If you think Sansa changed anything, work out what it was she said and post it here. GRRM vaguely suggested troop dispositions (irrc) - start with that if you like.

If you ask me, GRRM was trolling to draw attention to the scene. Or he's such a careless writer, he doesn't know what he's written. I doubt that second one.

ETA

I know this is off-topic for your OP. There is a better thread for it, but I'm out of time to find it tonight.

 

Edited by Springwatch

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@YeniAy_Ottoman, @Springwatch

Cersei's coup was going to occur, regardless of Sansa's actions. That does not mean Sansa did not contribute to Cersei's plans when she told Cersei about her fathers plans. It was useful information for Cersei in that it made the coup much less bloody on the Lannister side.

It still doesn't mean Sansa is solely responsible. People often misinterpret George's quote to mean they have permission to blame Sansa for every little thing that went wrong for Ned. When what he really meant was that there is plenty of blame to go around for Ned's downfall. Sansa played a small part. Ned played a larger part through his own desision making, and Littlefinger played the greatest role of all. This is why I think Sansa is destined to kill Littlefinger herself, as justice for her father and Jeyne Poole.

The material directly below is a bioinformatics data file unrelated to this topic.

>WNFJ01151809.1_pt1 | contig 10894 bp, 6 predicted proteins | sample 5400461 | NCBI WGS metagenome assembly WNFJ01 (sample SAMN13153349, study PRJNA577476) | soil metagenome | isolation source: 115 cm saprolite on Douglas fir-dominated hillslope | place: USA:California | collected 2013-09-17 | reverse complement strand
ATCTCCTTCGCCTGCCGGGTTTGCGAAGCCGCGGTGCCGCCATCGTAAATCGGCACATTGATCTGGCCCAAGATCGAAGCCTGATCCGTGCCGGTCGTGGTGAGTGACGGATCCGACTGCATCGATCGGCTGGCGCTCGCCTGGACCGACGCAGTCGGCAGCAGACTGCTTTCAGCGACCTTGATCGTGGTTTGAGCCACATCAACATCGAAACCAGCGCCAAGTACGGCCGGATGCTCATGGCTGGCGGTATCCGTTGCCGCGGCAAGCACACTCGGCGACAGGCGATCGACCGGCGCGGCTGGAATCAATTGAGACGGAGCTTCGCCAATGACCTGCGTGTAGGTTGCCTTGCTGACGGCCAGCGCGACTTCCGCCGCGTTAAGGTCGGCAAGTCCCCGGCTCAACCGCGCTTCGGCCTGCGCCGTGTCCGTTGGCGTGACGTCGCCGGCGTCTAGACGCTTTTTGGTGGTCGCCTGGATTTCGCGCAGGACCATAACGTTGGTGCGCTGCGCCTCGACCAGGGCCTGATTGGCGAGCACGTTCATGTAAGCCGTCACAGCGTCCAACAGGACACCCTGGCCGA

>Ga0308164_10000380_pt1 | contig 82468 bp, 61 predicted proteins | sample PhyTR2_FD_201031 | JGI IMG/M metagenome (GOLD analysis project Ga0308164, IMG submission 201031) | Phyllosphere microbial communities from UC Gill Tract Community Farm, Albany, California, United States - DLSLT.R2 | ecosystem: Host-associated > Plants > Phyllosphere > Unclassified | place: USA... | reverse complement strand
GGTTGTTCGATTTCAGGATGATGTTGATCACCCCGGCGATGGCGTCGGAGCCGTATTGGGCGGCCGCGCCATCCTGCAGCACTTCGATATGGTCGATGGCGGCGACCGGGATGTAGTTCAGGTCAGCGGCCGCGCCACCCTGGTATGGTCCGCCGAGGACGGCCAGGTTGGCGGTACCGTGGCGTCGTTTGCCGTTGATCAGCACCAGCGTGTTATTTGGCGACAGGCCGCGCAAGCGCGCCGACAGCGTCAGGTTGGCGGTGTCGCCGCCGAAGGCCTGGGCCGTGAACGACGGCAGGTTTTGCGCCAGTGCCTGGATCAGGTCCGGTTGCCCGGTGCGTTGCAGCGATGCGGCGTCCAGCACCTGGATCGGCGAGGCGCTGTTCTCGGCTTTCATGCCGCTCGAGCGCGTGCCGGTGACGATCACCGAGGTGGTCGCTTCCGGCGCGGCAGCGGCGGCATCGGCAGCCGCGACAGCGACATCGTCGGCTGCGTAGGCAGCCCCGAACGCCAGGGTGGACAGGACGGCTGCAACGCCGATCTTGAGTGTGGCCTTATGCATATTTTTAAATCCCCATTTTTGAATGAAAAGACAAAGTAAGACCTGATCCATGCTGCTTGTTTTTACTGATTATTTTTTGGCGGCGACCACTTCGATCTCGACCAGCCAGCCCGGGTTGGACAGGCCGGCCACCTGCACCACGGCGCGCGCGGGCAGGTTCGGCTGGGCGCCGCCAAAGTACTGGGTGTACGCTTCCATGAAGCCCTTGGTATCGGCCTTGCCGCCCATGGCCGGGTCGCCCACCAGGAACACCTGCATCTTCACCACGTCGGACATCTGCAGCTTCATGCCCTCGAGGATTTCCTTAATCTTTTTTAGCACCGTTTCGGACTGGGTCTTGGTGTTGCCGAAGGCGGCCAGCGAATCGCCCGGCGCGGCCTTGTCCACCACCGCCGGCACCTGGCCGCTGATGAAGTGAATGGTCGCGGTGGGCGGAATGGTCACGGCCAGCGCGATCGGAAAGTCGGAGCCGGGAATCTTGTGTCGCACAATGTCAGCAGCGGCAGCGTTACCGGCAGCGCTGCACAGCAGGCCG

To bring this back around to the original discussion, Sansa's role in the original pitch letter was to betray her family. She did that here, though here her actions were those of a poorly informed child. You have to screw up to move up. Sansa's role in the series as it exists is much better and more meaningful than George's original conception was. 

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On 3/9/2021 at 2:18 PM, Bowen 747 said:

Sansa is not an end-game character.  She will bite the dust before the end of the last book.  Jon will no longer have a prominent role in the plot.  Aegon has taken his place.

Framing this post and putting it near my morning coffee so I can start the morning with a laugh.